I’ve grown increasingly frustrated with my current job and while I don’t hate it yet, I think it’s time to look elsewhere. But working full time and managing things at home leaves little room for a job search. What’s the best way to approach this?


You’re already ahead of the game because you’re looking ahead. Many people try to “hang in there” with a job that no longer works, which usually results is a dramatic, that’s-it-I-can’t-take-it-anymore moment. So after you throw the stapler at your boss’s head and storm out, there you are: no job, no prospects, and little chance of a letter of reference.

You say you “don’t hate it yet” so the likelihood that you will soon is strong, as you’ve made the correlation in your mind that “hate” is an adjective associated with the bulk of your daily activity.

Going from “hate” to “great” doesn’t begin with the classifieds; it ends there. There’s far more important work to do before finding the dream job, namely:

Define the problem. Before you decide where you’re going, the first step is to assess where you are. Examine why you’ve become increasingly frustrated and have begun to hate this job. Jobs are like relationships; until we figure out why we’re in a negative situation, we’re likely to repeat the pattern.

Break out a pen and paper and list the reasons why the job no longer works for you. Go below the surface on this one. Instead of writing down “My boss is a jerk,” delve deeper. Why is he or she a jerk? Is she moody? Is he a micromanager? Is she a blamer? Is he inconsistent?

Explore the solution. Muse for a while about what a healthier and more productive boss would look like and how having one would change your daily experience. People are often promoted due to skill level but not necessarily because they have exceptional leadership skills. Very talented people find themselves in management positions when they really only know how to manage themselves, leaving the people who answer to them extremely frustrated.

Use this approach for every aspect of the job you find discouraging. By countering what you don’t want with what you do, you’ll soon have a sketched-out vision of what you’re looking for the next time around. This will give you a clearer picture of your job search goal so that you don’t find yourself in a different job but still in the same situation.

Put the vision to work. This vision is also valuable when you’ll interview for future positions, as you have essentially drafted a list of criteria that outlines what you want. Use it to ask the questions to which you want answers. Be tactful with your interviewers, but don’t be afraid to interview them right back.

You may also find through this process that it’s not the job you hate, but rather the industry you’re in or the role you’ve taken on that doesn’t really fit. Sometimes you turn around to find your marketing job has really become a sales job, which isn’t what you signed up for and isn’t what you want to do.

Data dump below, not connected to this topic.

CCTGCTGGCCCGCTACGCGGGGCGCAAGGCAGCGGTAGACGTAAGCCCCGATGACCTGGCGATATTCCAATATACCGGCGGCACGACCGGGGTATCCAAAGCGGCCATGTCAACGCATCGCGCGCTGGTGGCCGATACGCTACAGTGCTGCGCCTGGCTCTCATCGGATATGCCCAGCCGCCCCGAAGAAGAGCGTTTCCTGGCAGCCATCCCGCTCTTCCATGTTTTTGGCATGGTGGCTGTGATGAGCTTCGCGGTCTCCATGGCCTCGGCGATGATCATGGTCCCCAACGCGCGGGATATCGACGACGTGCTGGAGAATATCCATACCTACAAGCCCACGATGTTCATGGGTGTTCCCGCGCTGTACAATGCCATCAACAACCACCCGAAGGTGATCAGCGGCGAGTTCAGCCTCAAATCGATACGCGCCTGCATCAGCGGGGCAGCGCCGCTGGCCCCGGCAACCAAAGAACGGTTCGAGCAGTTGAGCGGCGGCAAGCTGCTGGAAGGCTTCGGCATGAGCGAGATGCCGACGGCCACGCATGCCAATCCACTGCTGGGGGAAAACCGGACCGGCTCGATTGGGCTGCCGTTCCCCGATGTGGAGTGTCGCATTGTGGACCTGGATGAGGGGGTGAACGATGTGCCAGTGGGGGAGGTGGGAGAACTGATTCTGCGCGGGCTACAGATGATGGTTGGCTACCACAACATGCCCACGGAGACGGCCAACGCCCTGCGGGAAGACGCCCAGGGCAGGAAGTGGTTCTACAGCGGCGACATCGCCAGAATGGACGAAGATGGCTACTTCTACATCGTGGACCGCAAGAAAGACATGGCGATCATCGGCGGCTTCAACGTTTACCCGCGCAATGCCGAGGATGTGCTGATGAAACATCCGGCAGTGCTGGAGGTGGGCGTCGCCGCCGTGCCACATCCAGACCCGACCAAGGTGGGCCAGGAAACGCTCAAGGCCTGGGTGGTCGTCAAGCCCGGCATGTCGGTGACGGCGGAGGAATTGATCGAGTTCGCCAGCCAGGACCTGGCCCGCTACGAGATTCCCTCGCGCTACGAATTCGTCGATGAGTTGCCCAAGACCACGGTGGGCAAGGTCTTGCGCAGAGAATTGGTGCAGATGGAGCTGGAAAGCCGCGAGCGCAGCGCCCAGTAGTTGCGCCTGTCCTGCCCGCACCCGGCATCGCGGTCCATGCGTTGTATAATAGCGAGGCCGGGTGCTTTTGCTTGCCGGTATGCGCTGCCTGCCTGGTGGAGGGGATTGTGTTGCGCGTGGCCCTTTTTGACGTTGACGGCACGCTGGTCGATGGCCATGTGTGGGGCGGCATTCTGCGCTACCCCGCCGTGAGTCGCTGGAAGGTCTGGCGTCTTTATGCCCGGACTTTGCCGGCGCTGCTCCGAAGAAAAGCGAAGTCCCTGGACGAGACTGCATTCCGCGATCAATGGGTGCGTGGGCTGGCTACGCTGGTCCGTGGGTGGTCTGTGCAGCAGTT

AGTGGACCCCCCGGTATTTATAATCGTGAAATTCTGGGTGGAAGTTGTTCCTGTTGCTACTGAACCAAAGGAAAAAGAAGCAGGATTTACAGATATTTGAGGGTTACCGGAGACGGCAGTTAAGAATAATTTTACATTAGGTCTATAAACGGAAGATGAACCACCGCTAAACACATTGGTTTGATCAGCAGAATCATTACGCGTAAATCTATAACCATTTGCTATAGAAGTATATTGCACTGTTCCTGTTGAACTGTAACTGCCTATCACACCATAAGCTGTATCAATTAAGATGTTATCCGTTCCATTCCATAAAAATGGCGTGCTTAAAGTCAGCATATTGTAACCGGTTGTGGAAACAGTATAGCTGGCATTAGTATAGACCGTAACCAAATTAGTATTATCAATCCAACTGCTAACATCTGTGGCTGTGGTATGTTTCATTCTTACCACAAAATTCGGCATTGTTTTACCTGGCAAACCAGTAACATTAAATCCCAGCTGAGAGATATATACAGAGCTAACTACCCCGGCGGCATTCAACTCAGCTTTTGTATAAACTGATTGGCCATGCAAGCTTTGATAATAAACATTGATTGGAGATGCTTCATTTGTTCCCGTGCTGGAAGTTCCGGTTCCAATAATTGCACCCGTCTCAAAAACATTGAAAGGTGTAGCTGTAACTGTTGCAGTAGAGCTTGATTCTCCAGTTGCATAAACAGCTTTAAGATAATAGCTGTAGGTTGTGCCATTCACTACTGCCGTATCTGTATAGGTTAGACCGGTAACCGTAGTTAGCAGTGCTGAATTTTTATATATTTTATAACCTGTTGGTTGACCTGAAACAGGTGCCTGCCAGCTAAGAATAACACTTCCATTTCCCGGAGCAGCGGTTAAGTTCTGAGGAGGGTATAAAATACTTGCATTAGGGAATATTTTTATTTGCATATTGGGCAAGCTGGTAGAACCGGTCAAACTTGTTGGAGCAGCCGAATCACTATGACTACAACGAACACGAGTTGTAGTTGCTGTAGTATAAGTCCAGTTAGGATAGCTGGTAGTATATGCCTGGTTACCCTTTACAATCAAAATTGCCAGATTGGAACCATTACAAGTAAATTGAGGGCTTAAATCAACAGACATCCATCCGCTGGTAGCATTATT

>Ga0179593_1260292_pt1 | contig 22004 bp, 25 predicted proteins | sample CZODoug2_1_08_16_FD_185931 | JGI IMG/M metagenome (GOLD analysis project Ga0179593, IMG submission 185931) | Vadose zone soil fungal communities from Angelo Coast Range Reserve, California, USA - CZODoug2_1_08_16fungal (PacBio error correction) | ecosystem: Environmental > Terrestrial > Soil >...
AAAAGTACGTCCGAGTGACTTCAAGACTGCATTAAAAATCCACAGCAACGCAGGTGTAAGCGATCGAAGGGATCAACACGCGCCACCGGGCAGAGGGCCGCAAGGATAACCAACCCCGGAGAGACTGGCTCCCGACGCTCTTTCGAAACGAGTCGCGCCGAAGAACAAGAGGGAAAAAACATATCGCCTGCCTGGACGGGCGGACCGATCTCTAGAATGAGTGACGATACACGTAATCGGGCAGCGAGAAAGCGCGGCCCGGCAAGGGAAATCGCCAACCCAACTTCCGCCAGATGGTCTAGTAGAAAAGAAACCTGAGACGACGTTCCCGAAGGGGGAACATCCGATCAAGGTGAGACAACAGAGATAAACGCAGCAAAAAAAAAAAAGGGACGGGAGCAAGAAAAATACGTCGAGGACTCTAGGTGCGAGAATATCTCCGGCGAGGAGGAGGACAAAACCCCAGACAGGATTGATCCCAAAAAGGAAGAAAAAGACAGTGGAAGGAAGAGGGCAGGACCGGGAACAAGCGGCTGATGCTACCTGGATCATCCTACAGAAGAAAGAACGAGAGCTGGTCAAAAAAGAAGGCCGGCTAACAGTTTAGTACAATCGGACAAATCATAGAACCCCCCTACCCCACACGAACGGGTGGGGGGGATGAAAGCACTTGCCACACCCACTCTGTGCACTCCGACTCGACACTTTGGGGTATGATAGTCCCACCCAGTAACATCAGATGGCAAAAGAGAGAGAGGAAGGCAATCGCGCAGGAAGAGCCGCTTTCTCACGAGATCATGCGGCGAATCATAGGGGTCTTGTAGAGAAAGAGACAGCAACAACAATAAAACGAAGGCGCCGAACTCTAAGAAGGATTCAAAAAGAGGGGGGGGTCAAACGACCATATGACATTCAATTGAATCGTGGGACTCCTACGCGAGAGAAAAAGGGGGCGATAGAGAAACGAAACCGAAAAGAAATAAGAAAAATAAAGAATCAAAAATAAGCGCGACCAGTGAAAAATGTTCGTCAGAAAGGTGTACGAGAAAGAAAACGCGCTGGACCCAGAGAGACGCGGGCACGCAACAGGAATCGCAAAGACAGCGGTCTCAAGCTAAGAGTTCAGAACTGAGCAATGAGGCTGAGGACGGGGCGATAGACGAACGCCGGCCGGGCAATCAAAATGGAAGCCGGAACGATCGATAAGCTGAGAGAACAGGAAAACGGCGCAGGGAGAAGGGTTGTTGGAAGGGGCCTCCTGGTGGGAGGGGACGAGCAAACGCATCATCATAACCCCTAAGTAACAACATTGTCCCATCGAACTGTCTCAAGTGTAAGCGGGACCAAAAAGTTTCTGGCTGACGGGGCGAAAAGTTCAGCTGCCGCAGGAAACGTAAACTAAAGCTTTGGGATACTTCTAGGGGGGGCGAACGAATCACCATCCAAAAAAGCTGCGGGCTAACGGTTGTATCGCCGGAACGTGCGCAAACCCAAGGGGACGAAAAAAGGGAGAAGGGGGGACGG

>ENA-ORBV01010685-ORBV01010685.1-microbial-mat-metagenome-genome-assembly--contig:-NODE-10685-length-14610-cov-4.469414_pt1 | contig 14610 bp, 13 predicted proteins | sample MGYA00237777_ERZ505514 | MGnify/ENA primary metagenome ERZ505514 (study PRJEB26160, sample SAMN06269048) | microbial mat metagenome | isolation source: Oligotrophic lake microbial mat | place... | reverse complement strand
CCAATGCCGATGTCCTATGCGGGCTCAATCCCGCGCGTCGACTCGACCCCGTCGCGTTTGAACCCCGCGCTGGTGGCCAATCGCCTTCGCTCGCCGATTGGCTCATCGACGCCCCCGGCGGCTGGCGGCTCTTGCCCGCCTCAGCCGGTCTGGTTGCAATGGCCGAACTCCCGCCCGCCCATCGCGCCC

Determine if it can it be saved. Is there any way you can breathe your newfound vision into your current job? Before jumping ship, make sure there’s nothing you can do to salvage that job you once liked. In some cases, thinking strategically can improve your current work situation.

Think you’re underpaid? Pow wow with your boss about a promotion strategy that will enable you to grow with the company, or explore additional responsibilities you could take on if additional compensation came with them.

Feel like your boss is intolerant of your personal commitments, such as school plays or doctors’ appointments? Open up a dialogue about it. Point out that you’re in no way attempting to steal company time, but that you’re not willing to shortchange your kids or your health either. Offer to work remotely for a few extra hours to make up the time if the nasty looks and passive aggressive commentary would both come to halt.

Craft a strategy. If your current job can’t be saved, create a plan of action before that stapler goes flying. Maybe that means some coursework at the local college to add to your knowledge base while you still have the security of your current paycheck. Carve out reasonable chunks of time on weekends to update your resume, explore what kinds of opportunities are out there and what they pay on average. Get in front of more people by adding a few networking events to your calendar. More contacts = more opportunities.

Involve your family. It’s not just about you. Talk to your partner or family about your vision and how you’re going to go about achieving it. Respect that your family members may not be thrilled about this shift initially, as it means more time away from you. Let them know you understand this, and thank them upfront for their support. Share with them what a happier you would look like, and how that would impact your relationship for the better. You at Johnny’s soccer games, not checking your smartphone every 5 seconds, for example.

Remember that you’re not a frog. If you put a frog in a pot of room temperature water on the stove, and slowly increase the heat, the frog will not notice the gradual heating of the water and will not jump out to save himself.

So, before you boil over, remember our friend the frog who simply acclimated to the discomfort. Think strategically, look, and then leap.